Daily UX Challenge #8 — Contact Section

This is a part of #DailyUX design challenge series. I write about my thought process of approaching 20 different design prompts.


Design Prompt

Contact forms are always at the bottom of a webpage and always look the same. This challenge is the opportunity to break the rules!


My “Contact Us” Story

Have you ever had an Amazon order that’s shown as delivered but you had no idea where it went? I have. A few times, in fact. My first time trying to resolve that issue did not go very well. So did the second time. And the third time.

As the saying goes, “a picture is worth a thousand words”, here is a journey map of my experience with resolving the missing Amazon package mystery:

My journey map of contacting Amazon about missing package shown as delivered, built from a Sketch template by GB Lee

Why “Contact Us”?

Why do people need to “Contact Us”? Sometimes they are curious or friendly or adventurous, and there is also a good chance they need help. Most of the time, people have a specific issue or two in their mind, and they want an answer or a solution. A.S.A.P.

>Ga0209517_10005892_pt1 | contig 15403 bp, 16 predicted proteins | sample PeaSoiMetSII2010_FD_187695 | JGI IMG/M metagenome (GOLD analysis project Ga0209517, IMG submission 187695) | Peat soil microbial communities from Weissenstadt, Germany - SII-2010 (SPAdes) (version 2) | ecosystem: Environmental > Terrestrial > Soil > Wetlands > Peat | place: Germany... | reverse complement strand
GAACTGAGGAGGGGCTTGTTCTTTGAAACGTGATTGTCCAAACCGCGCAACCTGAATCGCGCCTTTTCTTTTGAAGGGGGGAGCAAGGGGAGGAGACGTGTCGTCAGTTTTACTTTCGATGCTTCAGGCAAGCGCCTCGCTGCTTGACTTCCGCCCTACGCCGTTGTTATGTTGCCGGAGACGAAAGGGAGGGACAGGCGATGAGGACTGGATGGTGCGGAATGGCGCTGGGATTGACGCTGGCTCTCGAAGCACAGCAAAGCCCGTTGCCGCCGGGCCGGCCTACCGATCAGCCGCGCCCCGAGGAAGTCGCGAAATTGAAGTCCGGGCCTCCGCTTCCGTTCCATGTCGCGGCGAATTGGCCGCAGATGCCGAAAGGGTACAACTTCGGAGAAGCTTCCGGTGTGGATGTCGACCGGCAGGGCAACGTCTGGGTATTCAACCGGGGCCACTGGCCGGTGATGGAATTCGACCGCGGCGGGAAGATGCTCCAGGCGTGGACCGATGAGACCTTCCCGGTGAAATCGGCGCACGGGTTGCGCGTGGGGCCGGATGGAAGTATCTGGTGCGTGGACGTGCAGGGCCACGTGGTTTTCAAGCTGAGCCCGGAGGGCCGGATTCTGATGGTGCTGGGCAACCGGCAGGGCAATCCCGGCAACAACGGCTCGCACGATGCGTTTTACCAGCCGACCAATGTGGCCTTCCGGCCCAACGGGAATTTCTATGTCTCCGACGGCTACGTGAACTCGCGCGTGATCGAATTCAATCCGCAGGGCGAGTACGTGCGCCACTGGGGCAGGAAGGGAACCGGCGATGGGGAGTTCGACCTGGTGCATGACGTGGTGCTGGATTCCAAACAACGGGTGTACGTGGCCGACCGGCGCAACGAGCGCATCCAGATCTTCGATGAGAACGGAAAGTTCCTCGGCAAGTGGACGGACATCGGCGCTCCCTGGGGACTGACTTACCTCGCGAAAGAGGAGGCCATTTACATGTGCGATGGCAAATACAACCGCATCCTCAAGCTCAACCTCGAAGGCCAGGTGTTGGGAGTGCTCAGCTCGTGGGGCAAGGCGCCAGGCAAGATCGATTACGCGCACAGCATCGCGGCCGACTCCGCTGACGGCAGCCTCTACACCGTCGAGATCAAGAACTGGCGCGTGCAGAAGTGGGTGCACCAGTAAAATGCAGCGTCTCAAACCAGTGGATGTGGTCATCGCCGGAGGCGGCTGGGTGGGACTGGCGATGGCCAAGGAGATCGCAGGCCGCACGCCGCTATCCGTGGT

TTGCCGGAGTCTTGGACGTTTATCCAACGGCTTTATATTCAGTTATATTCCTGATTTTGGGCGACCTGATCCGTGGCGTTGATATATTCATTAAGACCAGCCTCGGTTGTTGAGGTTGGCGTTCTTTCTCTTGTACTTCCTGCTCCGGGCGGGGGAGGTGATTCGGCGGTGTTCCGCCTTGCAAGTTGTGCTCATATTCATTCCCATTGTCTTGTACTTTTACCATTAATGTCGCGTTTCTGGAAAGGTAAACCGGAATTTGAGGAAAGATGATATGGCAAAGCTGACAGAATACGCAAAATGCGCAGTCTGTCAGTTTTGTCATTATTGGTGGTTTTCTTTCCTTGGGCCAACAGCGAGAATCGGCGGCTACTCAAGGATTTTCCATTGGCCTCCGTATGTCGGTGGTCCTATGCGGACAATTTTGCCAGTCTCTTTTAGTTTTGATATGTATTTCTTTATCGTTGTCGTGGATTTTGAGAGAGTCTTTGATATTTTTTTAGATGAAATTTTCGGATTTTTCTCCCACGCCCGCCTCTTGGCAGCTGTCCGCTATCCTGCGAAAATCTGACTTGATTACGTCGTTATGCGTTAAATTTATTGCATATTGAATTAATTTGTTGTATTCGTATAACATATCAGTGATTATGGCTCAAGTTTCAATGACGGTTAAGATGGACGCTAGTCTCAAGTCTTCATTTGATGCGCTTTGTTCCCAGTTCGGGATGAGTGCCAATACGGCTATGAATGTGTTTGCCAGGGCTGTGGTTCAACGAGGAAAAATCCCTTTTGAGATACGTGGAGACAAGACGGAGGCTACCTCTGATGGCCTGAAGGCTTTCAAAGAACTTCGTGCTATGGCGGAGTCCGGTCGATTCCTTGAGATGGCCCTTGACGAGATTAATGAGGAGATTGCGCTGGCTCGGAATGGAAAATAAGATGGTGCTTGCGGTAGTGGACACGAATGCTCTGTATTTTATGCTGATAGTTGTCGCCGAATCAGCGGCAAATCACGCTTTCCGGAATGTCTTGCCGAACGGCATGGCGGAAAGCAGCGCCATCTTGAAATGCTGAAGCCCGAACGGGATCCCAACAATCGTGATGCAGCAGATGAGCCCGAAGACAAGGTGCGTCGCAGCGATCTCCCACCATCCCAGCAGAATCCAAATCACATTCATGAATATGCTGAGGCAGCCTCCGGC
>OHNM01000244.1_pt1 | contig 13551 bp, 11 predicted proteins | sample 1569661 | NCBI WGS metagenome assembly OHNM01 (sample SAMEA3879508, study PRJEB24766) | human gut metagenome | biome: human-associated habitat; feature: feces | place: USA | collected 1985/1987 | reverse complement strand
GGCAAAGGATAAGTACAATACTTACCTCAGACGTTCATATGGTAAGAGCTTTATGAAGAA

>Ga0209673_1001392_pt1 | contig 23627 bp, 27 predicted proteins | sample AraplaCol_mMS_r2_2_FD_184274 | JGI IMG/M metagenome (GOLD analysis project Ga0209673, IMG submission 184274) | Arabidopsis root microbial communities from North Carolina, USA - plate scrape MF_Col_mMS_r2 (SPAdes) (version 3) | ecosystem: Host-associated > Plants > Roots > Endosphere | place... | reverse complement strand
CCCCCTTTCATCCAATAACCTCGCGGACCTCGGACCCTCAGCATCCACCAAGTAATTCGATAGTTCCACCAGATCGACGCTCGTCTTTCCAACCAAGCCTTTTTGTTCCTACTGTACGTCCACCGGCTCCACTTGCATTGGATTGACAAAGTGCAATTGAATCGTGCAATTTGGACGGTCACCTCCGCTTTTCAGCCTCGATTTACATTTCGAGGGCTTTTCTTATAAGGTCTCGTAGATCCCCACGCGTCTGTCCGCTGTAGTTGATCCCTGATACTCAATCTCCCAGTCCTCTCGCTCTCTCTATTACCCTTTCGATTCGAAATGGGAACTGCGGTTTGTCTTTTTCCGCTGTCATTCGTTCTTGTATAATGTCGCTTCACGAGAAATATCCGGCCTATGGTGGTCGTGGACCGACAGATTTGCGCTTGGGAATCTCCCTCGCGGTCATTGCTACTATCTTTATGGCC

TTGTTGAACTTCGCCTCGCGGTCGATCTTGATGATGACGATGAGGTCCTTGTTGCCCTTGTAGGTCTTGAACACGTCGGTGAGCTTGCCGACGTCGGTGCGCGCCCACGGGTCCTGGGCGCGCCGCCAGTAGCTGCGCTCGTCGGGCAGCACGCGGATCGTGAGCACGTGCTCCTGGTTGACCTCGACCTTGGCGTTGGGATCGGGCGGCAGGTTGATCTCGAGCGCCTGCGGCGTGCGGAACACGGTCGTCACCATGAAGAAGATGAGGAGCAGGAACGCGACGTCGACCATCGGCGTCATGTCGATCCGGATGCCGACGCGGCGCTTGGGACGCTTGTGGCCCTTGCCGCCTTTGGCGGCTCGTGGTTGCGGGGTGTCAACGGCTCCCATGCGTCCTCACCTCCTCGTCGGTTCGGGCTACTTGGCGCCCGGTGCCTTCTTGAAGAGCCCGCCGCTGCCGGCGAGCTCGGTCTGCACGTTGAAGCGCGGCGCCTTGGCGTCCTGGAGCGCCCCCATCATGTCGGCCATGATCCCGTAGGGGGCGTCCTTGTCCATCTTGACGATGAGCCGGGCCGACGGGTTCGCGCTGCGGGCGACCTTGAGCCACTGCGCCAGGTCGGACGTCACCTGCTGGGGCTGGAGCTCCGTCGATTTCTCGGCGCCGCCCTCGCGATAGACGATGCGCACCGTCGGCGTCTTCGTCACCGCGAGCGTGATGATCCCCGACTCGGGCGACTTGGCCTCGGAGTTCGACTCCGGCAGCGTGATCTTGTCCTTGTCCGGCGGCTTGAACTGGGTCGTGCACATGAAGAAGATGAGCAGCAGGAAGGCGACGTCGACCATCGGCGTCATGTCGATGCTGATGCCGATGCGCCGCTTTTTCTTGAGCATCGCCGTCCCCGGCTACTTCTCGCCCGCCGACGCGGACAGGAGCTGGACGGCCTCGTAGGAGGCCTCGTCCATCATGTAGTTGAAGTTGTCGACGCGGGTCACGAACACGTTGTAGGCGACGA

Whether people like to admit it or not, they are likely confused and stressed when they make their way to “Contact Us”. If it is hard to find or does not help establish the relationship with “us” quickly, people may soon get frustrated and discouraged. That kind of negative feelings could accumulate over time and amplify in scale.

Design Strategy — Be Contextual

My design strategy is to be contextual — nowadays almost our every click and tap can be tracked by the companies, and it’s common they use those data to predict what we like or influence our future actions. So why can’t that be the solution to help customers with their issues?

If Amazon can use what product pages I browsed in the past to predict what I might be interested in buying next, then they could also know the context when I have a problem with a particular order.

If most customers’ mental models were like mine, when there’s something wrong with an order, they’re likely to start with the order details, and look for whether they can get help from right there, then placing “Contact Us” in a more prominent position seems reasonable. Since the context could be specified with a known order already, there’s no need to ask people to choose why they “Contact Us”.

My concept of incorporating “Contact Us” as a prominent option with the context of a known order

Previous pieces in the series (so far)

Challenge #1 — Wallet

Challenge #2 — Landing page

Challenge #3 — Parking machine

Challenge #4 — Chatbot onboarding flow

Challenge #5 — Teacup

Challenge #6 — Worst phone number input

Challenge #7 — Backpack